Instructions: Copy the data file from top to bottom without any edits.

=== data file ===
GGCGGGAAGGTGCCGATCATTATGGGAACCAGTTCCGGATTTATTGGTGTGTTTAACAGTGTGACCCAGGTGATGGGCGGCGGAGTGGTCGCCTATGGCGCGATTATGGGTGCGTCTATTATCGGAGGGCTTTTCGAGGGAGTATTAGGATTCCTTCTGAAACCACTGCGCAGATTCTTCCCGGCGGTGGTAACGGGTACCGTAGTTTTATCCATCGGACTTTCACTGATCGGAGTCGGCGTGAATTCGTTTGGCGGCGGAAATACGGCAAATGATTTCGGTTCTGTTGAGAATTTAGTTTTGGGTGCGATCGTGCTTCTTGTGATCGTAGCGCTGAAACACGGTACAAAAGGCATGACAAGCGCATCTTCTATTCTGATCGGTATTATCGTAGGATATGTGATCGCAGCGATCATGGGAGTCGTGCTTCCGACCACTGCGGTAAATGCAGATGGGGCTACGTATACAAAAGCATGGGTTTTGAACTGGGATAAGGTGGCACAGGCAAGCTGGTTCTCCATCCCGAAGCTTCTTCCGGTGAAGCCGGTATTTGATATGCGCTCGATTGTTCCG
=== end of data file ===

GGCGGGAAGGTGCCGATCATTATGGGAACCAGTTCCGGATTTATTGGTGTGTTTAACAGTGTGACCCAGGTGATGGGCGGCGGAGTGGTCGCCTATGGCGCGATTATGGGTGCGTCTATTATCGGAGGGCTTTTCGAGGGAGTATTAGGATTCCTTCTGAAACCACTGCGCAGATTCTTCCCGGCGGTGGTAACGGGTACCGTAGTTTTATCCATCGGACTTTCACTGATCGGAGTCGGCGTGAATTCGTTTGGCGGCGGAAATACGGCAAATGATTTCGGTTCTGTTGAGAATTTAGTTTTGGGTGCGATCGTGCTTCTTGTGATCGTAGCGCTGAAACACGGTACAAAAGGCATGACAAGCGCATCTTCTATTCTGATCGGTATTATCGTAGGATATGTGATCGCAGCGATCATGGGAGTCGTGCTTCCGACCACTGCGGTAAATGCAGATGGGGCTACGTATACAAAAGCATGGGTTTTGAACTGGGATAAGGTGGCACAGGCAAGCTGGTTCTCCATCCCGAAGCTTCTTCCGGTGAAGCCGGTATTTGATATGCGCTCGATTGTTCCG